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Microsoft System Center Virtual Machine Manager 2008 R2 vs. vCenter

VMware expert Mike Laverick tries out Microsoft System Center Virtual Machine Manager 2008 R2 and compares it to vCenter. He particularly likes the SCVMM self-service portal.

This article is part of our series chronicling VMware expert Mike Laverick's experience with Microsoft Hyper-V R2. He took a Microsoft virtualization course to broaden his horizons, and in this part, he reviews Microsoft System Center Virtual Machine Manager 2008 R2 and compares it to VMware vCenter.

I was quite taken by Microsoft's concept of the virtual machine (VM) hardware profile in System Center Virtual Machine Manager 2008 R2 (SCVMM).

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The hardware profile stores the "definition" of a VM -- its amount of memory, number of CPUs, etc. -- separately from the template. As you create a VM, either from scratch or from a template, you can select which hardware profile to apply.

You can achieve similar results with VMware, either by using multiple templates or by creating a new VM from a template and editing its settings before turning on the VM. To some degree it's horses for courses, but I rather liked this separation of the template from its VM's definition. When you create a new VM, you can select the hardware profiles you have defined from a pull-down list.

Microsoft System Center Virtual Machine Manager 2008 R2 hardware profiles store the definition of a VM separately from the template. Click thumbnail for larger image.

SCVMM self-service portal: Nice and easy
Microsoft System Center Virtual Machine Manager 2008 R2 also ships with a self-service portal -- essentially, a Web-based tool that allows you to dial-up and create a VM on demand. The user interface is very simple and driven by a role-based permission system.

I first saw such a portal put together by a VMware employee some years ago for ESX 2/vCenter1. The SCVMM self-service portal itself is less functional than the VMware Web Access page on vCenter Server and is more task driven. To create a similar portal in VMware, you would probably need the Orchestrator system, which is now bundled with vSphere 4.

I think it's fair to say you would be up and running with the SCVMM self-service portal more quickly than you would with Orchestrator. You could argue that the need for a self-service portal is a small one, because most administrators are happy to create VMs from templates or by using PowerShell scripts. But as we progress to an increasingly automated virtual world, the need for users to create their own VMs on demand will rise.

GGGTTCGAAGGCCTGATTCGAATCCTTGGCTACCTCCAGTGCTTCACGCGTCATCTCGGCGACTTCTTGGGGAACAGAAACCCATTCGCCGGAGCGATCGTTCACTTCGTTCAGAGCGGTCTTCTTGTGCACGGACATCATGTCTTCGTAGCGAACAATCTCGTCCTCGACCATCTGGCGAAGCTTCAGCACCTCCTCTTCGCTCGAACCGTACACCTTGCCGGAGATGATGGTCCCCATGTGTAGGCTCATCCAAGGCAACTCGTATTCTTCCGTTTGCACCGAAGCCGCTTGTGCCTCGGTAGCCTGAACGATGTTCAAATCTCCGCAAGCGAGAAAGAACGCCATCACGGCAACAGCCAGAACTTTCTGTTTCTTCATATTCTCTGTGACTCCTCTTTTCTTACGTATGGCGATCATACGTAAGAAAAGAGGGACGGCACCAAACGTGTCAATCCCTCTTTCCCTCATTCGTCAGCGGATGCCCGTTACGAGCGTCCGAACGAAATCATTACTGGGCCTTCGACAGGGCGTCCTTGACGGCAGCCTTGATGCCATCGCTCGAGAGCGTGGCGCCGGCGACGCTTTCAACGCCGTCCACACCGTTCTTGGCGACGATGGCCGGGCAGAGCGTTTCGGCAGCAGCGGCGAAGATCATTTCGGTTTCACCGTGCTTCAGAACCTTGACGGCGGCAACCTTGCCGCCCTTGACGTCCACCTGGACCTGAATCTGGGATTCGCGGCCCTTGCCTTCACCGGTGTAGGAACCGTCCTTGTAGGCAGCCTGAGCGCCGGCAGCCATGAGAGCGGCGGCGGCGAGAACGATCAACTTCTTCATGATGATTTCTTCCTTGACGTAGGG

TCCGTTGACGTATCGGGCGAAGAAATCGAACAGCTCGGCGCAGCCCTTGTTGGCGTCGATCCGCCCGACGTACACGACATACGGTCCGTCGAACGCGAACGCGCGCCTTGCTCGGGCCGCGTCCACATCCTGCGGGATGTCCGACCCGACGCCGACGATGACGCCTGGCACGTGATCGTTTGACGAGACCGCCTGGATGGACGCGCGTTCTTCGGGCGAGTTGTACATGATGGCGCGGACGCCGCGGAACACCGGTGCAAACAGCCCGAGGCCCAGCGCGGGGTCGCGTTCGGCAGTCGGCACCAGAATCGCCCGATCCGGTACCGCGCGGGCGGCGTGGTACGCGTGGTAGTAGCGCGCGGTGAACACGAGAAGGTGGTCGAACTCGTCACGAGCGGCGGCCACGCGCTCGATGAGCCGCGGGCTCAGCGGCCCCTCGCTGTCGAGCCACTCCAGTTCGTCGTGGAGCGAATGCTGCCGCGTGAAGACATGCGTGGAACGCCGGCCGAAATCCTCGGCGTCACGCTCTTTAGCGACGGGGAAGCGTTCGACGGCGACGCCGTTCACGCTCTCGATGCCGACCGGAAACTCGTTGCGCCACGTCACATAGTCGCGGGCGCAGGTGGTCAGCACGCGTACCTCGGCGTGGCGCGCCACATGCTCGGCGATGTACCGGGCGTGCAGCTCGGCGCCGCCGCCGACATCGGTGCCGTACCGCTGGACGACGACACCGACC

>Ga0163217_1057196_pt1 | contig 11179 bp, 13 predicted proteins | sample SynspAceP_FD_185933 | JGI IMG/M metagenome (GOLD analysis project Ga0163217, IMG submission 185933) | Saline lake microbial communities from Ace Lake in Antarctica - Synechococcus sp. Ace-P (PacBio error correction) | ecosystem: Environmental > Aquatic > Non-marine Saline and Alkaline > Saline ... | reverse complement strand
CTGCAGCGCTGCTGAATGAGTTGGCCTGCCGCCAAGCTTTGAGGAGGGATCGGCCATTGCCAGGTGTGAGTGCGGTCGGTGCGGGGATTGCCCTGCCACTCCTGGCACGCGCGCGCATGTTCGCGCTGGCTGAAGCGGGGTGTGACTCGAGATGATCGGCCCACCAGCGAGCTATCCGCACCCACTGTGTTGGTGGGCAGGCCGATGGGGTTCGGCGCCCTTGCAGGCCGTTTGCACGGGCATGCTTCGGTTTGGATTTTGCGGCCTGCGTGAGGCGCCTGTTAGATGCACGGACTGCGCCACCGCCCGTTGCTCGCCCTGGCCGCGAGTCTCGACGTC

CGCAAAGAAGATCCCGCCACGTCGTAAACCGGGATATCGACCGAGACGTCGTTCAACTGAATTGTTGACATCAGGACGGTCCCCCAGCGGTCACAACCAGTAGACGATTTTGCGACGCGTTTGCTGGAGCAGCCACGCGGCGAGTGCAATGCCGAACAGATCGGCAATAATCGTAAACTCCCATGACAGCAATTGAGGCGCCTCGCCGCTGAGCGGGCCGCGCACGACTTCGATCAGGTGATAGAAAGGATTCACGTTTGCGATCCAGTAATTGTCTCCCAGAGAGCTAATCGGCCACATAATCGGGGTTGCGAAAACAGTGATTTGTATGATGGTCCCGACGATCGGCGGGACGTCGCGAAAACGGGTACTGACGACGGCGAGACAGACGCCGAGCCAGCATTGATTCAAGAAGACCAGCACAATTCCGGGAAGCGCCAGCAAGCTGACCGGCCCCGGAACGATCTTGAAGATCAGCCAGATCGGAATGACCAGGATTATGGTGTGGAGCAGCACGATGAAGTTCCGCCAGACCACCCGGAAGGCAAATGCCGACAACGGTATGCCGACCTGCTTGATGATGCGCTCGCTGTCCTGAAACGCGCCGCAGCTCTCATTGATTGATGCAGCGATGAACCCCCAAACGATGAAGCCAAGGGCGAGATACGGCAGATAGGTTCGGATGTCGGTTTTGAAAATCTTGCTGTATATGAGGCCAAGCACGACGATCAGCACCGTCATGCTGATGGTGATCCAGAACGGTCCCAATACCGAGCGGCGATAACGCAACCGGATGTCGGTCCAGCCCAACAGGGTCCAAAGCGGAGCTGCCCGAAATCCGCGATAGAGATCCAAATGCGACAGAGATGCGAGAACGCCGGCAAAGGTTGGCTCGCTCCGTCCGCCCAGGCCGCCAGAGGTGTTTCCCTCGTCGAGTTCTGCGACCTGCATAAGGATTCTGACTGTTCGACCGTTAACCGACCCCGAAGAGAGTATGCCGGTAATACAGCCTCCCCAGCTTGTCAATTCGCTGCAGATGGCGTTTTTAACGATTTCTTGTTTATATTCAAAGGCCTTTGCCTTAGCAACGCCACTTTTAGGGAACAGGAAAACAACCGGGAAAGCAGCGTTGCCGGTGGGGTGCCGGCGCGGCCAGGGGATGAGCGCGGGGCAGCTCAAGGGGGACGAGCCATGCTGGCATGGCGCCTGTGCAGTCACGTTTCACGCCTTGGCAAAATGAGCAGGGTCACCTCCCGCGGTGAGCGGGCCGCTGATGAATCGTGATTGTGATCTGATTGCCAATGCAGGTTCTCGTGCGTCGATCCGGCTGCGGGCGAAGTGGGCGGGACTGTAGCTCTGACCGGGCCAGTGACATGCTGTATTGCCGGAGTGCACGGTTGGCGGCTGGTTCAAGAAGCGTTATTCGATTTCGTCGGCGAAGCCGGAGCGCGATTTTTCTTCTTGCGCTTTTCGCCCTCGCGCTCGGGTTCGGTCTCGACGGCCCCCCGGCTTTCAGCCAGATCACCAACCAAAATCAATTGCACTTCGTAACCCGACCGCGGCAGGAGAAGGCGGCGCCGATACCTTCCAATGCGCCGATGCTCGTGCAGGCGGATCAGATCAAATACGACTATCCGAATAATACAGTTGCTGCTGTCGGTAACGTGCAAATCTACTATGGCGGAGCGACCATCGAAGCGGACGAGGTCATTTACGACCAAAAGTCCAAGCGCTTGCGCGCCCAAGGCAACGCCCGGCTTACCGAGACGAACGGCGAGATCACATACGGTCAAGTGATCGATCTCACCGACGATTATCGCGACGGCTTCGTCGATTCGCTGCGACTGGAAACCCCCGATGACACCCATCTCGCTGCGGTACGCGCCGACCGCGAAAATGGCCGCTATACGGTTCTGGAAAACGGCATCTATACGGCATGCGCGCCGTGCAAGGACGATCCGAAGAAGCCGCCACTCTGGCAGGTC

The other thing I quite liked about the SCVMM self-service portal is when you set up user or group access, you can give them a quota of VMs they can create (say, 25).

The only downside of the SCVMM self-service portal is that the role-based permissions system was somewhat modest. To create more roles, you have to define them using Microsoft's Authorization Manager. Additionally, there is no obvious way to create a workflow that sends approve/deny emails, so you could end up with users creating VMs willy-nilly with any specifications they like -- and without controls.

The SCVMM self-service portal user interface is very simple. Click thumbnail for larger image.

Jobs window in Microsoft System Center Virtual Machine Manager
System Center Virtual Machine Manager 2008 R2 has a Jobs window, which shows in a very detailed way the progress of any task. The Jobs window also has the functionality to restart, abort and ignore jobs that have malfunctioned. VMware vCenter does have much-improved progress bars and event logging, but I was more impressed with the Jobs view.

The Jobs window in System Center Virtual Machine Manger 2008 R2 tracks a task's progress in great detail. Click thumbnail for larger image.

I wasn't the only one impressed by this level of track-and-trace functionality. A fellow student in the course made a point of saying how limited vCenter is in this respect.

In all seriousness, I would like to make a general point here. What I hope is that Microsoft, Citrix Systems and VMware all download and use their competitor's products -- not to look for deficiencies and weakness, with which they can fill their corporate blogs with FUD and counter-FUD, but to look for good ideas to introduce into their own technologies.

About the expert
Mike Laverick (VCP) has been involved with the VMware community since 2003. Laverick is a VMware forum moderator and member of the London VMware User Group Steering Committee. Laverick is the owner and author of the virtualization website and blog RTFM Education, where he publishes free guides and utilities aimed at VMware ESX/VirtualCenter users, and has recently joined SearchVMware.com as an Editor at Large. In 2009, Laverick received the VMware vExpert award and helped found the Irish and Scottish VMware user groups. Laverick has had books published on VMware Virtual Infrastructure 3, VMware vSphere4 and VMware Site Recovery Manager.

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